Superselective vesical artery embolization in the management of intractable hematuria secondary to hemorrhagic cystitis

  • Suyash Mohan
  • Sunil Kumar
  • Deepak Dubey
  • Rajendra V. Phadke
  • Sanjay S. Baijal
  • Manoj Kathuria
Original Article



To evaluate the efficacy and outcome of superselective vesical arterial embolization in the management of severe intractable hematuria secondary to hemorrhagic cystitis.

Materials and methods

We retrospectively reviewed the medical records of nine patients with severe intractable hematuria treated with superselective vesical artery embolization at our institution between March 2003 and February 2015. There were six males and three females with a mean age of 56.1 years. Seven patients had transitional cell carcinoma (TCC) of urinary bladder and had undergone transurethral resection of bladder tumor and pelvic radiotherapy. One patient had synchronous renal pelvis and bladder TCC. One patient had aortoarteritis and was receiving cyclophosphamide therapy and another patient had carcinoma cervix post-pelvic radiotherapy. Following the failure of conservative management, superselective vesical artery catheterization and embolization was performed with 300–500-μ PVA particles in all patients. Coil embolization of inferior gluteal artery followed by particle embolization of vesical arteries was done in one patient in whom superior, inferior vesical and inferior gluteal arteries were arising as a trifurcation.


The technical success rate was 100% with complete cessation of hematuria within 48 h in all patients. No significant complications were noted, except for post-embolization syndrome in one patient, which improved on symptomatic treatment. During a mean follow-up period of 14.45 months (ranging from 3–28 months), one patient had mild recurrent hematuria (at 2 months) which resolved spontaneously.


Superselective vesical artery embolization is a safe and effective procedure in controlling intractable life-threatening hematuria in a select group of patients who have failed conventional treatment protocols. This procedure may be considered as the treatment of choice since it usually obviates the need for emergency surgery in these severely ill patients.


Embolization Therapeutic Urinary bladder Hematuria Cystitis 



Transitional cell carcinoma


Transurethral resection of bladder tumor


Hemorrhagic cystitis


Takayasu’s arteritis




Internal iliac artery


Author's contribution

SM data collection, manuscript writing. SK protocol/project development, manuscript editing. DD data collection, manuscript editing. RVP protocol/project development, manuscript editing. SSB data collection, manuscript editing. MK protocol/project development, data collection, manuscript editing.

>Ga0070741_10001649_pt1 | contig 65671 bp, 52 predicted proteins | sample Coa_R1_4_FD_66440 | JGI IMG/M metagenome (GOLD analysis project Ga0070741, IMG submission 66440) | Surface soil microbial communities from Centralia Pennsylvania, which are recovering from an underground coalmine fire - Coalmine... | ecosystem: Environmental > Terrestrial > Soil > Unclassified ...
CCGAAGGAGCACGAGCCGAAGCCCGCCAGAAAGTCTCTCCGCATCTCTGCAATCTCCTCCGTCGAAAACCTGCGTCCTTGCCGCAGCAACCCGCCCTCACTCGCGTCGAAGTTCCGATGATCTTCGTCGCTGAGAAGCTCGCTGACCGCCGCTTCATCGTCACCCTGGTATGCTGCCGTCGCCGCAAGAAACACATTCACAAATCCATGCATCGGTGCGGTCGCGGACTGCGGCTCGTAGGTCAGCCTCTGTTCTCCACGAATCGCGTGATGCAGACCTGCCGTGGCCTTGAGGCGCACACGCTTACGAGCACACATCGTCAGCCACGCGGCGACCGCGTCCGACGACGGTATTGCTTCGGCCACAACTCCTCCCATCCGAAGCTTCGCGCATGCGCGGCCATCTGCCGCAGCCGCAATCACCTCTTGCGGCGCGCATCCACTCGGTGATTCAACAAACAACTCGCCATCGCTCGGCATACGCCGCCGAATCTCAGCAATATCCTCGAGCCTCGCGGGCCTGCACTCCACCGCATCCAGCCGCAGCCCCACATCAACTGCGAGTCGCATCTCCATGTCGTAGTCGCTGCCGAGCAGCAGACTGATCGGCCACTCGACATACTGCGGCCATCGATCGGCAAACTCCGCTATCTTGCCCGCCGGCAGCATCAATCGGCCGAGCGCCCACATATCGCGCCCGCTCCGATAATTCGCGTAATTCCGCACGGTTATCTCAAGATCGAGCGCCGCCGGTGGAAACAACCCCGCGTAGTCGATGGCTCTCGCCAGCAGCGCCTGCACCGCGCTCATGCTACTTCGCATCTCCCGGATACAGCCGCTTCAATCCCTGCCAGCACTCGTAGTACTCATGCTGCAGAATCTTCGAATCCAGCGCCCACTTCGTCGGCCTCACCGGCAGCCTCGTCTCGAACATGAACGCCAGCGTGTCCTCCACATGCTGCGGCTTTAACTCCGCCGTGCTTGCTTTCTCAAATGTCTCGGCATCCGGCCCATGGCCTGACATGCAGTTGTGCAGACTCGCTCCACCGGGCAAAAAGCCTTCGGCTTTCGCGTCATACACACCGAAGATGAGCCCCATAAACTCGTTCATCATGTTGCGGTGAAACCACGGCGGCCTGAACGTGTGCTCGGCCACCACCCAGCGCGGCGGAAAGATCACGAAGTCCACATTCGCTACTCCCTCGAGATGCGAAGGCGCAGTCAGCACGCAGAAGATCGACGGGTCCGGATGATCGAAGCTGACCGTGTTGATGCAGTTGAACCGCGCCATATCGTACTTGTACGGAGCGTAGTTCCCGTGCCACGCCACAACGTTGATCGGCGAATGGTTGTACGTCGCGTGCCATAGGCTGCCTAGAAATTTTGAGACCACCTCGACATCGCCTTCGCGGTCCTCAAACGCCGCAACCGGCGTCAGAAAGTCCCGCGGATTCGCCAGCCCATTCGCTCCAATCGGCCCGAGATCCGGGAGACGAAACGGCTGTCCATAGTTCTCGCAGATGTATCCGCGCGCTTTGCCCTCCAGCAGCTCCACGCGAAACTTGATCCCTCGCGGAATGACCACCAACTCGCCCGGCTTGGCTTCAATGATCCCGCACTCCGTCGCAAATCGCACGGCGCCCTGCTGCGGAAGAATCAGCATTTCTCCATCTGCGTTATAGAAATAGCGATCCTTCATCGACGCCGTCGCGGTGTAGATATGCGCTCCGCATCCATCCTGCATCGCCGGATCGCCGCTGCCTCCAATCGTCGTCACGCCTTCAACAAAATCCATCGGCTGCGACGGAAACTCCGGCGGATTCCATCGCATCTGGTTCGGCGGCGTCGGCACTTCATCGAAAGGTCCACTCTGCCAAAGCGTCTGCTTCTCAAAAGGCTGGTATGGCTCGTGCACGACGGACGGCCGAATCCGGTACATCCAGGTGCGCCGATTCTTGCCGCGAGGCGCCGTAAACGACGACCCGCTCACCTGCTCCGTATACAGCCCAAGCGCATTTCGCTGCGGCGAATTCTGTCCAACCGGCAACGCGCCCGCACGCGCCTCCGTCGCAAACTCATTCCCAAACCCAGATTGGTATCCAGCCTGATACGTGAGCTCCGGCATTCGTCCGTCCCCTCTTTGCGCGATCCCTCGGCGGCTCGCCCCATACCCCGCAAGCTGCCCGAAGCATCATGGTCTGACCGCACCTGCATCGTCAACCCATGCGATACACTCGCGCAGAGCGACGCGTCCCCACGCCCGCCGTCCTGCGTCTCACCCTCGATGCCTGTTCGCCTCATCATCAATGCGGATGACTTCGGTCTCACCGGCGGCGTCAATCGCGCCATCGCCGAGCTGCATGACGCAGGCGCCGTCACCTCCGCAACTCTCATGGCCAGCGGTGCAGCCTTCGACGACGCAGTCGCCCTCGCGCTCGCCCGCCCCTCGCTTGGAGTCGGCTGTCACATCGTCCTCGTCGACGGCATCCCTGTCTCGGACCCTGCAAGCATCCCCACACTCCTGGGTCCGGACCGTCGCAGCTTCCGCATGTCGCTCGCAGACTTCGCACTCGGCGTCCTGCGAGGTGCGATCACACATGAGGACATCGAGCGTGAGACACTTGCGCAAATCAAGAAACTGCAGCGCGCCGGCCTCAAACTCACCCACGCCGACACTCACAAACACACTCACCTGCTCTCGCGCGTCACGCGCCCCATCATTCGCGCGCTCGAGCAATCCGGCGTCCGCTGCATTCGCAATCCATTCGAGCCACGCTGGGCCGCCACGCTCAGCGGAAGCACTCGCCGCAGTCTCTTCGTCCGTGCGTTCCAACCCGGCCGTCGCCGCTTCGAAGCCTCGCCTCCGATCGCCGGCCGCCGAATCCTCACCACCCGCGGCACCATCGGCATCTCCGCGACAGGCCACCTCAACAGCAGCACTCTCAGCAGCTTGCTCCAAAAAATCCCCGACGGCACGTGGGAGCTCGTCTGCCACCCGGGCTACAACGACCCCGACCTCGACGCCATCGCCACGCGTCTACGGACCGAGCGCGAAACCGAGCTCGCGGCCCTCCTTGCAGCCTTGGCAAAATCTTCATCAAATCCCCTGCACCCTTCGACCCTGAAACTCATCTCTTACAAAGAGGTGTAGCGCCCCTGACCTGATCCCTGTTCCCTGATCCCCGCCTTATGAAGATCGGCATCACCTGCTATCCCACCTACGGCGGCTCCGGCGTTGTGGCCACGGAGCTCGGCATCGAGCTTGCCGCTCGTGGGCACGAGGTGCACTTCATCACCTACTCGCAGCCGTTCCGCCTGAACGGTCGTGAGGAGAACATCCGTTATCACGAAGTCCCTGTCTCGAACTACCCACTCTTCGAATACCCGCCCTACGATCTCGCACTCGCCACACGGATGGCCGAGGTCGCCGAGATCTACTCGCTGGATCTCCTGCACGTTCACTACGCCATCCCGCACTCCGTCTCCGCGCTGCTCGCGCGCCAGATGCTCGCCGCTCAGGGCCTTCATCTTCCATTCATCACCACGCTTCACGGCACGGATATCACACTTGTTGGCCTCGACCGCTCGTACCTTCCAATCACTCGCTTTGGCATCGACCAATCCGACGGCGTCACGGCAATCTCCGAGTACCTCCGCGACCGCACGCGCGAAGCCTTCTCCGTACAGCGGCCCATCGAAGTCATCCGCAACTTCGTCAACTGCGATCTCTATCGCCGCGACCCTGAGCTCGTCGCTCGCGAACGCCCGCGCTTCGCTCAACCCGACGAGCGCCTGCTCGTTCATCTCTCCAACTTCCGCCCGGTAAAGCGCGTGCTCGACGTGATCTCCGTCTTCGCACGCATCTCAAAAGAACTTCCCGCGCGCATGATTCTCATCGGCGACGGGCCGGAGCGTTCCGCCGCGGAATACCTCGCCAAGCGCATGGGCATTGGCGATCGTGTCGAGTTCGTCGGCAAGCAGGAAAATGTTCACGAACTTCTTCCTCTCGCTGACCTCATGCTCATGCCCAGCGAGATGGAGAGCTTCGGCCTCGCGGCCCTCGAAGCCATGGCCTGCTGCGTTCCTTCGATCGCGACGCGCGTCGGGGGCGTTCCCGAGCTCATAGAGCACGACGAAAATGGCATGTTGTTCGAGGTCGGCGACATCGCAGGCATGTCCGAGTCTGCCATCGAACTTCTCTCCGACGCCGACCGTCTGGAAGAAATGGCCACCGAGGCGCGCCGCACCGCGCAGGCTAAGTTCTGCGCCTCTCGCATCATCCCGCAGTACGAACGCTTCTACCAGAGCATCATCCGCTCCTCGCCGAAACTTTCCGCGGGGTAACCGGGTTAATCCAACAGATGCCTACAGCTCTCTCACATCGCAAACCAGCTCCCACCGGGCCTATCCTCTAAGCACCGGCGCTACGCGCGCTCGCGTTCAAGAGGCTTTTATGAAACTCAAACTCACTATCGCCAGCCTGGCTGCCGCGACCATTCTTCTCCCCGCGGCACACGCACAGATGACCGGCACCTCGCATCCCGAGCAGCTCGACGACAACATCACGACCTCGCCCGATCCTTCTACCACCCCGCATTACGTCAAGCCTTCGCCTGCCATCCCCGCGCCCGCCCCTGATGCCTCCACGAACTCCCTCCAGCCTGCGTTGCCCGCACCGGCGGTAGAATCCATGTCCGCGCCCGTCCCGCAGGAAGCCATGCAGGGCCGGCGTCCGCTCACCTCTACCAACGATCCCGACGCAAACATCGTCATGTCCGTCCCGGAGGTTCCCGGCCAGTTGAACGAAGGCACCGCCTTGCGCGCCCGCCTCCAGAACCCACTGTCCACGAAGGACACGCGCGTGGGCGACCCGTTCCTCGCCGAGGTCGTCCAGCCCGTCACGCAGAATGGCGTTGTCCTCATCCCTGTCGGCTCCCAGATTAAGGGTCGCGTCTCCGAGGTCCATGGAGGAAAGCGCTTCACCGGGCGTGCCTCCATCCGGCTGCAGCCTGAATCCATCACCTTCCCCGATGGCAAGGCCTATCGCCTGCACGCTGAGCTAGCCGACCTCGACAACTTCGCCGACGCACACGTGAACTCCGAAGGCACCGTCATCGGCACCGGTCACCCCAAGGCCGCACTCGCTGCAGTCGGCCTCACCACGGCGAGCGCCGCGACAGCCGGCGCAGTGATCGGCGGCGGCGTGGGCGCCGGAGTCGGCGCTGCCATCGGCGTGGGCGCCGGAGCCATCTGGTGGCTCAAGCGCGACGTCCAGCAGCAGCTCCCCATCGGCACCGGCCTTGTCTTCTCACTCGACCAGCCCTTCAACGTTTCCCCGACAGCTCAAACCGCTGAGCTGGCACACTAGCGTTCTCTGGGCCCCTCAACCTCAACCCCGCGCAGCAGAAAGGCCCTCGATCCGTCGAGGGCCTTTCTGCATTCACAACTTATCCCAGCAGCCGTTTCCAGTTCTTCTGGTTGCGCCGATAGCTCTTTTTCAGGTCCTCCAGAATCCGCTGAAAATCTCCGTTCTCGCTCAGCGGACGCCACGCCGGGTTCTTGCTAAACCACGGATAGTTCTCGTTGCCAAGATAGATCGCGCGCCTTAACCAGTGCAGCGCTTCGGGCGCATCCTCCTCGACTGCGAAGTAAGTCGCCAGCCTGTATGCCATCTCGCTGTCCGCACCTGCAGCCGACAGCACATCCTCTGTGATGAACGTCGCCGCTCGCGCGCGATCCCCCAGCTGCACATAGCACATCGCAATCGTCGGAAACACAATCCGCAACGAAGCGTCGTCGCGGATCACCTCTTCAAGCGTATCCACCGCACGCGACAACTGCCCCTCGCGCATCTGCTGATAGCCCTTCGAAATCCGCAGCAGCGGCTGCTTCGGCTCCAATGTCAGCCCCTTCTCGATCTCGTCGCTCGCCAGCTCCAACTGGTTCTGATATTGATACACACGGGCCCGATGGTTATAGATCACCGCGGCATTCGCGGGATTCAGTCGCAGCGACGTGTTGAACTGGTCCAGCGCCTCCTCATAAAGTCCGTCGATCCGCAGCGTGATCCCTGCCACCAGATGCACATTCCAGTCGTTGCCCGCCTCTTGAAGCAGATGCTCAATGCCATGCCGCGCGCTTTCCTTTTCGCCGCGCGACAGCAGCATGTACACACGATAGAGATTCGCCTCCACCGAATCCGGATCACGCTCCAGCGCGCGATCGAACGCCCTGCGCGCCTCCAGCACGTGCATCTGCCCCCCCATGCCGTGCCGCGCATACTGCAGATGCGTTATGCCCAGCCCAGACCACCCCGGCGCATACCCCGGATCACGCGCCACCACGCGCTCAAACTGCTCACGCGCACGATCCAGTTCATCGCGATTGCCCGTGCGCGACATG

Compliance with ethical standards

Conflicts of interest

All the authors declare that they have no conflict of interest.

Ethical approval

All procedures performed in studies involving human participants were in accordance with the ethical standards of the institutional and/or national research committee, and with the 1964 Helsinki declaration and its later amendments or comparable ethical standards.

Human and animal rights

This article does not contain any studies with animals performed by any of the authors.

Informed consent

For this type of study formal consent is not required.


  1. 1.
    deVries CR, Freiha FS (1990) Hemorrhagic cystitis. J Urol 143:1–9PubMedCrossRefGoogle Scholar
  2. 2.
    Han Y, Wu D, Sun A, Xie Y, Xu J, Zhou J, Zhu X, Wang Z, Ruan C (2008) Selective embolization of the internal iliac arteries for the treatment of severe hemorrhagic cystitis following hematopoietic SCT. Bone Marrow Transpl 41(10):881–886CrossRefGoogle Scholar
  3. 3.
    Choong S, Walkden M, Kirby R (2000) The management of intractable haematuria. BJU Int 86:951PubMedCrossRefGoogle Scholar
  4. 4.
    Capelli Schellpfeffer M, Gerber G (1999) The use of hyperbaric oxygen in urology. J Urol 162:647PubMedCrossRefGoogle Scholar
  5. 5.
    Delgal A, Cercueil JP, Koutlidis N, Michel F, Kermarrec I, Mourey E, Cormier L, Krausé D, Loffroy R (2010) Outcome of transcatheter arterial embolization for bladder and prostate hemorrhage. J Urol 183(5):1947–1953PubMedCrossRefGoogle Scholar
  6. 6.
    De Berardinis E, Vicini P, Salvatori F, Sciarra A, Gentile V, Di Silverio F (2005) Superselective embolization of bladder arteries in the treatment of intractable bladder haemorrhage. Int J Urol 12(5):503–505PubMedCrossRefGoogle Scholar
  7. 7.
    Giné E, Rovira M, Real I, Burrel M, Montaña J, Carreras E, Montserrat E (2003) Successful treatment of severe hemorrhagic cystitis after hemopoietic cell transplantation by selective embolization of the vesical arteries. Bone Marrow Transpl 31(10):923–925CrossRefGoogle Scholar
  8. 8.
    Palandri F, Bonifazi F, Rossi C, Falcioni S, Arpinati M, Giannini MB, Ansaloni F, Bandini G, Baccarani M (2005) Successful treatment of severe hemorrhagic cystitis with selective vesical artery embolization. Bone Marrow Transpl 35(5):529–530CrossRefGoogle Scholar